Lost in Translation: American Indies Seek Inspiration Overseas
by Anthony Kaufman
"Ultimately, I think naval-gazing and solipsistic filmmaking is boring," says Joshua Marston, the writer-director of "Maria Full of Grace," the story of a Columbian girl who traffics drugs to the United States, which won an Audience Award at this year's Sundance Film Festival. "I'm not interested in my own life. I don't think it's that interesting," Marston explains. "I believe passionately in a cinema that looks outwards and seeks to find new experiences and hear other people's stories."
Marston is not alone. Whether it's the United States' recent sober awakening to other cultures or simply the ever-shrinking world in which we live, a number of novice American independent filmmakers are looking abroad for inspiration.
At Sundance 2004, Christian Johnson unveiled "September Tapes," a "Blair Witch"-style docu-fiction about a journalist's disappearance in Afghanistan, shot in Kabul and Southern Afghanistan. Traveling the 2003 festival circuit were two foreign-made indie debut features, Paxton Winter's Americans-in-Turkey satire "Crude" and Bradley Rust Gray's Iceland-set "Salt." And earlier this month, filmmakers Michael Ojeda and Joel Goodman premiered their Balkan immigrant melodrama "Lana's Rain" in Chicago-area theaters.
"I think America is more aware of the pain that people are going through in other cultures," says "Lana's Rain" producer Joel Goodman. "We can't just eat our dinner and watch footage of all these people dying on the news anymore. After 9-11, what we see on TV is more real and we're getting more compassionate."
Inspired by the filmmakers' own immigrant family backgrounds and the horrors of the Balkan war, "Lana's Rain" depicts the travails of a Bosnian woman who flees to the U.S., only to find herself sold into prostitution by her mobster brother. While lacking the subtlety of such recent British-made tales of immigrant strife ("The Last Resort," "Dirty Pretty Things," "In this World"), "Lana's Rain" is one of the only American films of late to focus on the struggles of foreign protagonists.
Like Ojeda, Paxton Winters "didn't want to make something didactic," he explains. "Crude" -- which won top jury awards at the Los Angeles and Seattle Film Festivals and follows two hapless backpackers making their way through Turkey -- comes from Winter's eye-opening journeys around the world, particularly a resonant experience traveling along Asia's Silk Road for 15 months. "The culmination of that amazing trip gave me a different perspective," he says. "I am an American and I very much believe in the ideals the country was set on, but I wasn't going back to America to make a romantic comedy."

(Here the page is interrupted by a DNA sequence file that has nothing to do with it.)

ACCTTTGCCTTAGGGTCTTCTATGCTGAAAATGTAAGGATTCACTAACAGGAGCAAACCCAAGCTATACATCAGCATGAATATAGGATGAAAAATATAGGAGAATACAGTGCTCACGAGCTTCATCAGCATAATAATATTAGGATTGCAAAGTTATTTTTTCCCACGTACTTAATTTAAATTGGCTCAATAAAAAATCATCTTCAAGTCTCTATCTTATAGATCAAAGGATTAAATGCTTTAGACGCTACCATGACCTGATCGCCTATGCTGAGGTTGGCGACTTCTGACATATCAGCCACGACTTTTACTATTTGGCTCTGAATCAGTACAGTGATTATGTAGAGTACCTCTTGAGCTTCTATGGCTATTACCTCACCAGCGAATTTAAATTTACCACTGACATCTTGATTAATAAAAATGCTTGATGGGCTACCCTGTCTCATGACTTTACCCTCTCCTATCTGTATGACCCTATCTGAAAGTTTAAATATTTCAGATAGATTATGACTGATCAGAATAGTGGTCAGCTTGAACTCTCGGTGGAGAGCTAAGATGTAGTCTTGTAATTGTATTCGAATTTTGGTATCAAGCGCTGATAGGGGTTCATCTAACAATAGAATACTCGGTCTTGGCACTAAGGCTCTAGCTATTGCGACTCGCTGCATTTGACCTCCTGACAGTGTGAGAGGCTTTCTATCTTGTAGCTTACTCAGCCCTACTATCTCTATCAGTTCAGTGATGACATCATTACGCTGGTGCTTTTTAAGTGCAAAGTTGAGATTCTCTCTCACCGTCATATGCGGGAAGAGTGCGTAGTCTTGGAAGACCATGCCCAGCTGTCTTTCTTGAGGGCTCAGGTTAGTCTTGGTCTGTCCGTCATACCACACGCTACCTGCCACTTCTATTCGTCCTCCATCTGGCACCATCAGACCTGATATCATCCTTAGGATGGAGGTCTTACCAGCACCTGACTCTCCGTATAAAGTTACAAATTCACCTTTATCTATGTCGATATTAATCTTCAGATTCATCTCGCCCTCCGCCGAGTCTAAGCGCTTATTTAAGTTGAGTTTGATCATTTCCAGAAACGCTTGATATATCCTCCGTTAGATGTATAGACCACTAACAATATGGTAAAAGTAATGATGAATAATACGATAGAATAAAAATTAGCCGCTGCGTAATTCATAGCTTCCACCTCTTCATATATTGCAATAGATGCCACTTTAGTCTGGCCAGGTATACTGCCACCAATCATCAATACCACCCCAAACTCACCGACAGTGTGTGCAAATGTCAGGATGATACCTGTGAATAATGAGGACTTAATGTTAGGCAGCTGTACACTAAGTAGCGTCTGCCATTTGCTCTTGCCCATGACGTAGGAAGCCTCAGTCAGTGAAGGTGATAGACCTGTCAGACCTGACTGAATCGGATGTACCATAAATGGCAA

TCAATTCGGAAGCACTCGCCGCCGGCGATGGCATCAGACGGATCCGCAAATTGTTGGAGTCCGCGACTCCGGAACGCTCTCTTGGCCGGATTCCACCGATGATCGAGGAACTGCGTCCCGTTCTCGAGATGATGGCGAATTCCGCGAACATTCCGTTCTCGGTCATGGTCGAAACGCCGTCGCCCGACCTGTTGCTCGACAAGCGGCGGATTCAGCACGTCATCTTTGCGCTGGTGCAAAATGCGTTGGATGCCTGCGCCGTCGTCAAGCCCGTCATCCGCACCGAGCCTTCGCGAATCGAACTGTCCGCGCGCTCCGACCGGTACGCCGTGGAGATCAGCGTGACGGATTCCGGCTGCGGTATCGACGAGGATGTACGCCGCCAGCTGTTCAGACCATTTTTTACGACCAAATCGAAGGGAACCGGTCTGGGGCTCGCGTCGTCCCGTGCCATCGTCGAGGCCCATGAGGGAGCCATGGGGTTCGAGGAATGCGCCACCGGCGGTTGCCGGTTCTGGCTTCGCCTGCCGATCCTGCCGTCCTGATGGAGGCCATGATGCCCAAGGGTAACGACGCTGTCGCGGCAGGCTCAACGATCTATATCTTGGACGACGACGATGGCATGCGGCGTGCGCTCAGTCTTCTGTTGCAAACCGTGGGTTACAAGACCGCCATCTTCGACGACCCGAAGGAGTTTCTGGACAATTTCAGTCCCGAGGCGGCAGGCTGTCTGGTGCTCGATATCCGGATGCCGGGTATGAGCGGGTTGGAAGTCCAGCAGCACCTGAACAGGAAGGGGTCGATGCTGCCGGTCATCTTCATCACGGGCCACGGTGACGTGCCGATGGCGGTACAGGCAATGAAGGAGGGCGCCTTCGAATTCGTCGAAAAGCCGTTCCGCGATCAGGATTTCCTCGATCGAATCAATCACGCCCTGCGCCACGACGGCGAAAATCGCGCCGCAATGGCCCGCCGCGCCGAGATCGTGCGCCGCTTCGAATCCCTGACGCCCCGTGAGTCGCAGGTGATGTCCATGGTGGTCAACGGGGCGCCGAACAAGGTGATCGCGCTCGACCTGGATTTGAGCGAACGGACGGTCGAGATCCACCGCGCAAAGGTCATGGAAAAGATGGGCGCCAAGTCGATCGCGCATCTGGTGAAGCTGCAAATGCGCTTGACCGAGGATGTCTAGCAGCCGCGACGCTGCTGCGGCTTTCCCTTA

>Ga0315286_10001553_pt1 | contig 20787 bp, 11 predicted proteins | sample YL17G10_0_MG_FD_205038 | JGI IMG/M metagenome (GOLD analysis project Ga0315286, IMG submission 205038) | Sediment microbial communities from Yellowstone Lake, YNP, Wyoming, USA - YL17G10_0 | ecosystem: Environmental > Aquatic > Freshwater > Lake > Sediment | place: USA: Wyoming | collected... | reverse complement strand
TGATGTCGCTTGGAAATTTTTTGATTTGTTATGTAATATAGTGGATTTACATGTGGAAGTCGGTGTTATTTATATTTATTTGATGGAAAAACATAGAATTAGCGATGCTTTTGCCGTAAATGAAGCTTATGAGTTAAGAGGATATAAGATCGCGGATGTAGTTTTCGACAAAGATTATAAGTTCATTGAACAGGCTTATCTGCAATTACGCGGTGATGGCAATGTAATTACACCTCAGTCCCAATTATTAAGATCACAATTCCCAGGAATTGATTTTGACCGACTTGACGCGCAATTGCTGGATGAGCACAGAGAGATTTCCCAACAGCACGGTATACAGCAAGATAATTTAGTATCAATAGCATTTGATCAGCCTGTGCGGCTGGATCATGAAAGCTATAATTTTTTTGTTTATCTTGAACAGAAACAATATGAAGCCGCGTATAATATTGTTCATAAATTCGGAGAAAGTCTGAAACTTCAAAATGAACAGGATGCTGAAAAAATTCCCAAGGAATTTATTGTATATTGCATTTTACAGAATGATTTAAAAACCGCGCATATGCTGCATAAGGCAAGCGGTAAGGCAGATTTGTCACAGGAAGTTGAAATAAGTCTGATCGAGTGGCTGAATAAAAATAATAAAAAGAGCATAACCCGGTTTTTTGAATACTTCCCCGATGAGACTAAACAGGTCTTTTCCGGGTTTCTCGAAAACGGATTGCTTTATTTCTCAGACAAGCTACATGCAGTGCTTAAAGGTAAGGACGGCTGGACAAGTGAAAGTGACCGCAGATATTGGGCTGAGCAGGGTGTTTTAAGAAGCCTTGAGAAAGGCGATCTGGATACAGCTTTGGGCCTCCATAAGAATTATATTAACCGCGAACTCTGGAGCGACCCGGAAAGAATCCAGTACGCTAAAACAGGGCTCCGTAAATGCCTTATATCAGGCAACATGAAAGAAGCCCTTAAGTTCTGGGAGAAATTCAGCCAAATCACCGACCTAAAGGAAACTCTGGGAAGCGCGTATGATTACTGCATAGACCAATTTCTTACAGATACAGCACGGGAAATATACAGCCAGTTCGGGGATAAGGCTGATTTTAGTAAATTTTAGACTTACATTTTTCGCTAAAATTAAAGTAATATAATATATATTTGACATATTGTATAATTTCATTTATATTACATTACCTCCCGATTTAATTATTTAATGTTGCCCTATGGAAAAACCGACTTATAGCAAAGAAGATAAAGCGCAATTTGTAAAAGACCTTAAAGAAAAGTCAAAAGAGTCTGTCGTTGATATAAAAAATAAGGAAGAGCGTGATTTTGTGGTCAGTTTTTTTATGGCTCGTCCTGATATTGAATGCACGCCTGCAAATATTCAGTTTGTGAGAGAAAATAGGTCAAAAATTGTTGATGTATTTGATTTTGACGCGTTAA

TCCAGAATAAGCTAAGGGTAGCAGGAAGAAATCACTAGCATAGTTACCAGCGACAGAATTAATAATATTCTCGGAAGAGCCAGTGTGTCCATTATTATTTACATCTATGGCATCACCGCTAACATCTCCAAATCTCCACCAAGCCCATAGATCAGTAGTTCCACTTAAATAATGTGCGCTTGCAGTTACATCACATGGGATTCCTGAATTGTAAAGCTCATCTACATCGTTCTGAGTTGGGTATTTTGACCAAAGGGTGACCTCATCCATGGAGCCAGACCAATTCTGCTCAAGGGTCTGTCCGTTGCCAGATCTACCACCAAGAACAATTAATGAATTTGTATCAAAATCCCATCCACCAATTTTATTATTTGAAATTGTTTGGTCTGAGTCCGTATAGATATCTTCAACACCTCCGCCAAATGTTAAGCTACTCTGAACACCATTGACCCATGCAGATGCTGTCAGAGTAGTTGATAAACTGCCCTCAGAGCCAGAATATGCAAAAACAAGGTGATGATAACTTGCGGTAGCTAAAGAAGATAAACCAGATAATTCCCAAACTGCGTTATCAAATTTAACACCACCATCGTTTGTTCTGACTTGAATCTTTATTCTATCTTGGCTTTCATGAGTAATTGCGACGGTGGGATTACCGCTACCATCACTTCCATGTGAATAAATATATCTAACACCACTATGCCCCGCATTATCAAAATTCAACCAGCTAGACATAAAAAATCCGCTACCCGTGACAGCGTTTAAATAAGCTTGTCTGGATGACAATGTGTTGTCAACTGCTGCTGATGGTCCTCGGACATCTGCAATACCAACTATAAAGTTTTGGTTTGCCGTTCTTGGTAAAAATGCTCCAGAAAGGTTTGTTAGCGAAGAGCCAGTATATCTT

"Bush has done horrendous things to foreign policy and the view of America in the eyes of other countries," continues Winters, whose political beliefs inform the satiric bent of "Crude." "However," he adds, "I'm more interested in stories and characters"
Likewise, Bradley Rust Gray was compelled to make a film set in Iceland because of a character that was in his head: a young woman from a small fishing village -- where he had once spent time as an exchange student at Iceland's College of Arts and Crafts. Gray was attracted to the isolation and remoteness of the small Icelandic locale, both as an extension of his own alienated upbringing in Florida, but also as place so faraway from the U.S. experience that he could take liberties and be inventive with what he was depicting onscreen.
"I can lie about what Iceland is about, but I can't lie what Montana is about," he explains. "If you're doing a movie in a foreign country that other people don't know about, you're creating a new world apart from what people think it will be like."
Gray's reasons were also financial: he had been trying to get a pair of U.S.-based projects up-and-running after the success of his poetic short film "Hitch," but discovered that nobody in the States could raise financing. "I could do it for real cheap, but nobody's going to give you the money if you're not asking for enough," he says. "There's no system set up here for people to pay for a $100,000 movie."